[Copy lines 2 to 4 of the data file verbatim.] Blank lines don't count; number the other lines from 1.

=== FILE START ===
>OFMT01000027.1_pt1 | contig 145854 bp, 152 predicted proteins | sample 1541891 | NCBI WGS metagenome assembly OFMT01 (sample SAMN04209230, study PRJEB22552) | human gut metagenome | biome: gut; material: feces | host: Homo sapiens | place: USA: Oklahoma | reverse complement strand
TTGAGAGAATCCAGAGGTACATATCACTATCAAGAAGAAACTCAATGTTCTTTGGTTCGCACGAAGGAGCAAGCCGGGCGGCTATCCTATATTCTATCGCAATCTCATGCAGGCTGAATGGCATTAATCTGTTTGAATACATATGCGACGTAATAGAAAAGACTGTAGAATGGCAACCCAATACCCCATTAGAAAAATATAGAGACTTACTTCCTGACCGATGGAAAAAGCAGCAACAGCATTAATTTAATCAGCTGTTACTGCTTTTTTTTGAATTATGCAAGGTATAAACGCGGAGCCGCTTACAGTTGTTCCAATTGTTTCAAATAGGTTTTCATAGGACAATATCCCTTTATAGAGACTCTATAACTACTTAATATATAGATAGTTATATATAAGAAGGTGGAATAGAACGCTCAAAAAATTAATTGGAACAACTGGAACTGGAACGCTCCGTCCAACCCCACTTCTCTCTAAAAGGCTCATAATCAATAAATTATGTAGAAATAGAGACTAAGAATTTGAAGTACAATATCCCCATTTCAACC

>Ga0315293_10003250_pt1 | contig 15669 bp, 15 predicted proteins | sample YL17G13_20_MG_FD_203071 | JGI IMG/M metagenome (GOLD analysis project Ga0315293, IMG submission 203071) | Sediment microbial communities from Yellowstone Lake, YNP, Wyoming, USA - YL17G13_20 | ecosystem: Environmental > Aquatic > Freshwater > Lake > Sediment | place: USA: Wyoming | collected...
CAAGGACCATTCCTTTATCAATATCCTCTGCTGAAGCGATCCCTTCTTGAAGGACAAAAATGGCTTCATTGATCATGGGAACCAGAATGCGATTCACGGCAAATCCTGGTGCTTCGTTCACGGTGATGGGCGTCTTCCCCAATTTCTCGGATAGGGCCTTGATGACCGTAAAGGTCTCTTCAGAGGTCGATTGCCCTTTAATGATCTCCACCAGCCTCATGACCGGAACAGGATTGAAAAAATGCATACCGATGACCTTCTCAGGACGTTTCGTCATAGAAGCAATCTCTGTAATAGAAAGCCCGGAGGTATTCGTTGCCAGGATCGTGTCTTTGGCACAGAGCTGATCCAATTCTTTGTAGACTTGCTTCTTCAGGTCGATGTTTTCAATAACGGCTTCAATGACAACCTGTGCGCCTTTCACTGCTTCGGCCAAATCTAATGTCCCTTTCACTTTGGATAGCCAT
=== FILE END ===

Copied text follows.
TTGAGAGAATCCAGAGGTACATATCACTATCAAGAAGAAACTCAATGTTCTTTGGTTCGCACGAAGGAGCAAGCCGGGCGGCTATCCTATATTCTATCGCAATCTCATGCAGGCTGAATGGCATTAATCTGTTTGAATACATATGCGACGTAATAGAAAAGACTGTAGAATGGCAACCCAATACCCCATTAGAAAAATATAGAGACTTACTTCCTGACCGATGGAAAAAGCAGCAACAGCATTAATTTAATCAGCTGTTACTGCTTTTTTTTGAATTATGCAAGGTATAAACGCGGAGCCGCTTACAGTTGTTCCAATTGTTTCAAATAGGTTTTCATAGGACAATATCCCTTTATAGAGACTCTATAACTACTTAATATATAGATAGTTATATATAAGAAGGTGGAATAGAACGCTCAAAAAATTAATTGGAACAACTGGAACTGGAACGCTCCGTCCAACCCCACTTCTCTCTAAAAGGCTCATAATCAATAAATTATGTAGAAATAGAGACTAAGAATTTGAAGTACAATATCCCCATTTCAACC

>Ga0315293_10003250_pt1 | contig 15669 bp, 15 predicted proteins | sample YL17G13_20_MG_FD_203071 | JGI IMG/M metagenome (GOLD analysis project Ga0315293, IMG submission 203071) | Sediment microbial communities from Yellowstone Lake, YNP, Wyoming, USA - YL17G13_20 | ecosystem: Environmental > Aquatic > Freshwater > Lake > Sediment | place: USA: Wyoming | collected...
CAAGGACCATTCCTTTATCAATATCCTCTGCTGAAGCGATCCCTTCTTGAAGGACAAAAATGGCTTCATTGATCATGGGAACCAGAATGCGATTCACGGCAAATCCTGGTGCTTCGTTCACGGTGATGGGCGTCTTCCCCAATTTCTCGGATAGGGCCTTGATGACCGTAAAGGTCTCTTCAGAGGTCGATTGCCCTTTAATGATCTCCACCAGCCTCATGACCGGAACAGGATTGAAAAAATGCATACCGATGACCTTCTCAGGACGTTTCGTCATAGAAGCAATCTCTGTAATAGAAAGCCCGGAGGTATTCGTTGCCAGGATCGTGTCTTTGGCACAGAGCTGATCCAATTCTTTGTAGACTTGCTTCTTCAGGTCGATGTTTTCAATAACGGCTTCAATGACAACCTGTGCGCCTTTCACTGCTTCGGCCAAATCTAATGTCCCTTTCACTTTGGATAGCCAT